Eagle Squat

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        1. Start with your feet close together and your hands out at your sides in a T shape.
        2. Lift your right leg over your left and wrap your right foot around the back of your left calf.
        3. Bring your right elbow underneath your left and wrap your right hand around your left forearm so your palms are touching.
        4. Gain your balance and squat as low as your body allows without falling and return upright.

        Sumo Squat

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        sumo
          1. Plant your feet with your legs wider than your shoulders and toes pointed slightly outward.
          2. Keep your hips pushed back and bend at the knees. Squat until your thighs are in line with your knees.
          3. Return upright, or do several short pulses when you reach the bottom for an extra workout.

          Common Mistakes

          Poor form when doing squats not only squanders the benefits of the exercise to your body, but can also cause undue stress and injury to your knees and back. Here are some tips on how to do squats safely and efficiently for best results.

          Your knees fall past your toes

          This is an easy mistake for a beginner to make because it’s all about muscle memory. When your knees go beyond your toes you put more stress on the joints and leave yourself vulnerable to injury and strain. Try to keep your knees in line with your toes, not extending more than a couple centimeters in front.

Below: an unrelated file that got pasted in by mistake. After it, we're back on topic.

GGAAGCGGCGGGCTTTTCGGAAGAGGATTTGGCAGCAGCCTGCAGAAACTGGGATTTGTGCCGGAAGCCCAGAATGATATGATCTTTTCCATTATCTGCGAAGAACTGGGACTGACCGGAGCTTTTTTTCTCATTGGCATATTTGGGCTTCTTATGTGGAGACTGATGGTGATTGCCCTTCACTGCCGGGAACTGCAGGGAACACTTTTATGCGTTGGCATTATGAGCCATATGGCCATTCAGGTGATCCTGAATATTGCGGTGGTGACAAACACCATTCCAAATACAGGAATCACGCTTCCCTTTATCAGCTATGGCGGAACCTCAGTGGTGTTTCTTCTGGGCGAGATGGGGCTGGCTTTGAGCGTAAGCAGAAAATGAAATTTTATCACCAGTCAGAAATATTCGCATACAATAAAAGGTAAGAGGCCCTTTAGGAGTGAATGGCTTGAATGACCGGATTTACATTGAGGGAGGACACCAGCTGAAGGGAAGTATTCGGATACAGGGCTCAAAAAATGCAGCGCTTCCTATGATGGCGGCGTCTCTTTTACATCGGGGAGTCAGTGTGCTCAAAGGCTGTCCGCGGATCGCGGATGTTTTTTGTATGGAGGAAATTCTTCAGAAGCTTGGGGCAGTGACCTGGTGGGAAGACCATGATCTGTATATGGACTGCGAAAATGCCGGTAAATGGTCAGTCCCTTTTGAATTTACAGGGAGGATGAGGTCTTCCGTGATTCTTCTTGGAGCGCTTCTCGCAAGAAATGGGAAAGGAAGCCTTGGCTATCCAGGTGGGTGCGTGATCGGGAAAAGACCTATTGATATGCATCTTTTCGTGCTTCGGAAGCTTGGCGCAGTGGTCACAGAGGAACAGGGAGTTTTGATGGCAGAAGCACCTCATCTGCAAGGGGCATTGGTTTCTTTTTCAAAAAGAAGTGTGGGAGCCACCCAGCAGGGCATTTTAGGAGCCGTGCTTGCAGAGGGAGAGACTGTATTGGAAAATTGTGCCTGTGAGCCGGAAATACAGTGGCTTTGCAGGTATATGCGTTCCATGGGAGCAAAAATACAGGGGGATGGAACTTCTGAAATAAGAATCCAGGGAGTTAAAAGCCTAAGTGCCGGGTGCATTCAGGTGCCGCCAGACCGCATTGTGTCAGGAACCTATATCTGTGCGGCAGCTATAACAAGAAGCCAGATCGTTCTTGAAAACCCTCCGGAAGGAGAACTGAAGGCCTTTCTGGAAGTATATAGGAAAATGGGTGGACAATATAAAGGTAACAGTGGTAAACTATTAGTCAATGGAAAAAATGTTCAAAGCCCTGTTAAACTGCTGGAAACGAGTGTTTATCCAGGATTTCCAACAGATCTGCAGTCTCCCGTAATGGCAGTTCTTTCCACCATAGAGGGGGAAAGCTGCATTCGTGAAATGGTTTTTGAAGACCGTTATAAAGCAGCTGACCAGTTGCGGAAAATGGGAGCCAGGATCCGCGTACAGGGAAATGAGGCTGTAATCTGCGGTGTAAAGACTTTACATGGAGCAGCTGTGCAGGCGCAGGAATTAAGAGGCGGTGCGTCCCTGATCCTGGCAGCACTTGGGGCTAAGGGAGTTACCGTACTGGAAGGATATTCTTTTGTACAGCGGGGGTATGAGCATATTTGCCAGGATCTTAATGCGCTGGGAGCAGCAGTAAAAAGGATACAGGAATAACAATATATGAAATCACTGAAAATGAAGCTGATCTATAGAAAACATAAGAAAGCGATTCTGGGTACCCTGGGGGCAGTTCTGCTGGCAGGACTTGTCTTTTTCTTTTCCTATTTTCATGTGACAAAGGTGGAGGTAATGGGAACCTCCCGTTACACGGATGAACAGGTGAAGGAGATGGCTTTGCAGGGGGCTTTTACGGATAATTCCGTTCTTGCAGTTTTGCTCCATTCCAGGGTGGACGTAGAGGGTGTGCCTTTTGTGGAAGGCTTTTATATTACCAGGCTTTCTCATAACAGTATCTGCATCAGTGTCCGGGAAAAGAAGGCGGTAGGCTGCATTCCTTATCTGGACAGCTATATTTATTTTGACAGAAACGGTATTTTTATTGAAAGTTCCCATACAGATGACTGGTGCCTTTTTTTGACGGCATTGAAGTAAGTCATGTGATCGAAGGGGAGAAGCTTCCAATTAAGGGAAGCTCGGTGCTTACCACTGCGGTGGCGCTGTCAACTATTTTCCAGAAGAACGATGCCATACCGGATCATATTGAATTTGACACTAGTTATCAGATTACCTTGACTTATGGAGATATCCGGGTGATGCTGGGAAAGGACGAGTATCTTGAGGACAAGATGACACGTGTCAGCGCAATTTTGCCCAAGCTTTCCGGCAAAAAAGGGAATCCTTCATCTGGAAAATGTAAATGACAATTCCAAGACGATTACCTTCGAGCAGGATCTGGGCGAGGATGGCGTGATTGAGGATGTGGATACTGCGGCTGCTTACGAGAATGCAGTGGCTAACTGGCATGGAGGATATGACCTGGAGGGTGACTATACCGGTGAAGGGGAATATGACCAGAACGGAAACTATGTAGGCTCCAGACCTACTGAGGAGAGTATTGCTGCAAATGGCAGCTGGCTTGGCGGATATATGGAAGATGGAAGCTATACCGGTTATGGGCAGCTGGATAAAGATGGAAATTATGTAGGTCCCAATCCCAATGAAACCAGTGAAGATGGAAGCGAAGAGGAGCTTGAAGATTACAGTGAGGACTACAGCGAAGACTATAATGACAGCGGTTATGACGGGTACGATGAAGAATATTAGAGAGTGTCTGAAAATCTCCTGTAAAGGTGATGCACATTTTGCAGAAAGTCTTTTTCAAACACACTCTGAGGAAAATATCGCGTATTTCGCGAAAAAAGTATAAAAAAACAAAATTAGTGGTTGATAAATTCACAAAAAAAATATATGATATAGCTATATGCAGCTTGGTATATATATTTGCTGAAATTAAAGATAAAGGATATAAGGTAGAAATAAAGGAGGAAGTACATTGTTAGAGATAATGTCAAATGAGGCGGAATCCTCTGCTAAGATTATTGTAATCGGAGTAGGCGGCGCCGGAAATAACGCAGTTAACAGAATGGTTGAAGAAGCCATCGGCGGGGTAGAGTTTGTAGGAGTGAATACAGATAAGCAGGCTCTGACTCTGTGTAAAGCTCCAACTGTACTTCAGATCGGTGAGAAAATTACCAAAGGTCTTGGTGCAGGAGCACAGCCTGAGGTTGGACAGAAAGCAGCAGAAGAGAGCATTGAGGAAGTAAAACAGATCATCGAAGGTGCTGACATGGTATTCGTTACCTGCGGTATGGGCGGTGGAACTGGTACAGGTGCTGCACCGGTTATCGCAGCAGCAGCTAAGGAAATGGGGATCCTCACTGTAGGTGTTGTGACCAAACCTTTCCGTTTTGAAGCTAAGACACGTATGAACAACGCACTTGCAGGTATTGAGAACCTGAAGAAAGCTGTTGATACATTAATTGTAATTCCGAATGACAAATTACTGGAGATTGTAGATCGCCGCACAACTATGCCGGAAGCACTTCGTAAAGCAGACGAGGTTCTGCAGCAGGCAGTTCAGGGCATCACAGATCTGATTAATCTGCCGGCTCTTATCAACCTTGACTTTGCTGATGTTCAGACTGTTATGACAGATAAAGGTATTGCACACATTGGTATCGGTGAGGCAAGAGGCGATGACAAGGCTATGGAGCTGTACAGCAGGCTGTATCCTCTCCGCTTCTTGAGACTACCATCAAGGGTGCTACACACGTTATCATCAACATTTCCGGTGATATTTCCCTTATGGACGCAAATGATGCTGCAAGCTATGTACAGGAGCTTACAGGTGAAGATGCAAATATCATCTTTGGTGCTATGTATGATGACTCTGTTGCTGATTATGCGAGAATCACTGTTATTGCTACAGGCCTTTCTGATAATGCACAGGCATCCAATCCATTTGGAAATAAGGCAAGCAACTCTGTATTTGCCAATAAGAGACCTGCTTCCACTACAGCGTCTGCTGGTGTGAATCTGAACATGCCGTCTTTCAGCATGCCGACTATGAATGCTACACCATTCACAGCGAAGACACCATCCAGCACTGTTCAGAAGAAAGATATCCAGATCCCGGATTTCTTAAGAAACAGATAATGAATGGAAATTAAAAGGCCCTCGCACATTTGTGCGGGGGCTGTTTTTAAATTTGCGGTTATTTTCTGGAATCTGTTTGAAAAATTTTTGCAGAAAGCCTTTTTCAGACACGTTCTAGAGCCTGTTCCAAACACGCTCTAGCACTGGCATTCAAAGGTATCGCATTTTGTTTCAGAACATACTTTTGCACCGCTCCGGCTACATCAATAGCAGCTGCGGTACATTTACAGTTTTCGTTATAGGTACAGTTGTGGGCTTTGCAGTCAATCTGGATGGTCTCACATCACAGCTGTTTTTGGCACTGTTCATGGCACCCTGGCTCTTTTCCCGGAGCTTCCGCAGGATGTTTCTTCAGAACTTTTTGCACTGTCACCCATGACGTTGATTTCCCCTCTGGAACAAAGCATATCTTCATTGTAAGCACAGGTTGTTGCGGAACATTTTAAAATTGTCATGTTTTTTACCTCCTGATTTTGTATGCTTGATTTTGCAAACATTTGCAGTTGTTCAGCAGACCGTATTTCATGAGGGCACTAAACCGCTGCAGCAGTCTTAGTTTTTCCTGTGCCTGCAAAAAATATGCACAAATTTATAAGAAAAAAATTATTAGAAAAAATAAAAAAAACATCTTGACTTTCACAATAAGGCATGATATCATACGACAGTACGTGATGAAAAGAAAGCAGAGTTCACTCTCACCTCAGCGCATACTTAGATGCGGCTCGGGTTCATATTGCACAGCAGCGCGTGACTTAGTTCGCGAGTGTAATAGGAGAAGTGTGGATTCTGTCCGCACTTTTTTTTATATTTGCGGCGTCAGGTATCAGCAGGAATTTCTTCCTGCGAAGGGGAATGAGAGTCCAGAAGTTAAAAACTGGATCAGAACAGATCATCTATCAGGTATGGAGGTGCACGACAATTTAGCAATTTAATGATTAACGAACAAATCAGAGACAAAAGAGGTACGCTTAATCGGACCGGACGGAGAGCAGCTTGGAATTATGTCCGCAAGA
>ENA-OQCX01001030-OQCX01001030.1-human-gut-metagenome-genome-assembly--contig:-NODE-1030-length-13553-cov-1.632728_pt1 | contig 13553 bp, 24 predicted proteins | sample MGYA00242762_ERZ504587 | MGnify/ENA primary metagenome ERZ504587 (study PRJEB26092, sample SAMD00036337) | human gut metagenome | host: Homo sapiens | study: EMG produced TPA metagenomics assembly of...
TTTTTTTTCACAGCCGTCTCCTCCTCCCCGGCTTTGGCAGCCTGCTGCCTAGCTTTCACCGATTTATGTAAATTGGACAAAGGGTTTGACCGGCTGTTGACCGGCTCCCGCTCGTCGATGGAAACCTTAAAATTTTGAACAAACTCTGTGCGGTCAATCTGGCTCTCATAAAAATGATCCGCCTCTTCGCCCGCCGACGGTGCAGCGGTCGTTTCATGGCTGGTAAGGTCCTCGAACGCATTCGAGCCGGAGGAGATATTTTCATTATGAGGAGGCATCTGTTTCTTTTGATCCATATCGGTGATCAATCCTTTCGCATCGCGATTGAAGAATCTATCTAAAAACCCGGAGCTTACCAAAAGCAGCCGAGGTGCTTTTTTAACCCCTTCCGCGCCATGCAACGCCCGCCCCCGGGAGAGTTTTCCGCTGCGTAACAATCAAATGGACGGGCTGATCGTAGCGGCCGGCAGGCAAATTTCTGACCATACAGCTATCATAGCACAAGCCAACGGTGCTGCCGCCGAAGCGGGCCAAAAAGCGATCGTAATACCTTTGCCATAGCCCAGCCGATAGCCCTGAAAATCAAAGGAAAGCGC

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          Your back and shoulders are too relaxed

          Rounding your back is a common mistake for beginners. When your back is straight and your spine is neutral it is easier to maintain control and get the best out of your workout. If you find that your back is too relaxed pull your shoulder blades down and together to engage your core.

          You do not squat deep enough

          Many people believe that squatting too deep can cause injury to your knees. It actually makes for a better workout for your glutes and can even strengthen your knees. Try to squat as low as you comfortably can, aiming to have the top of your thigh just below your knee.

          You only squat once a week

          It’s easy to get frustrated when you don’t see results right away, but the key to squats is perseverance. Squats are very efficient in conditioning muscles and need to be frequently used for any sculpting to take place. Try to squat at least two to three times a week using different variations to work different muscle groups.

          Featured photo credit: antoniodiaz via shutterstock.com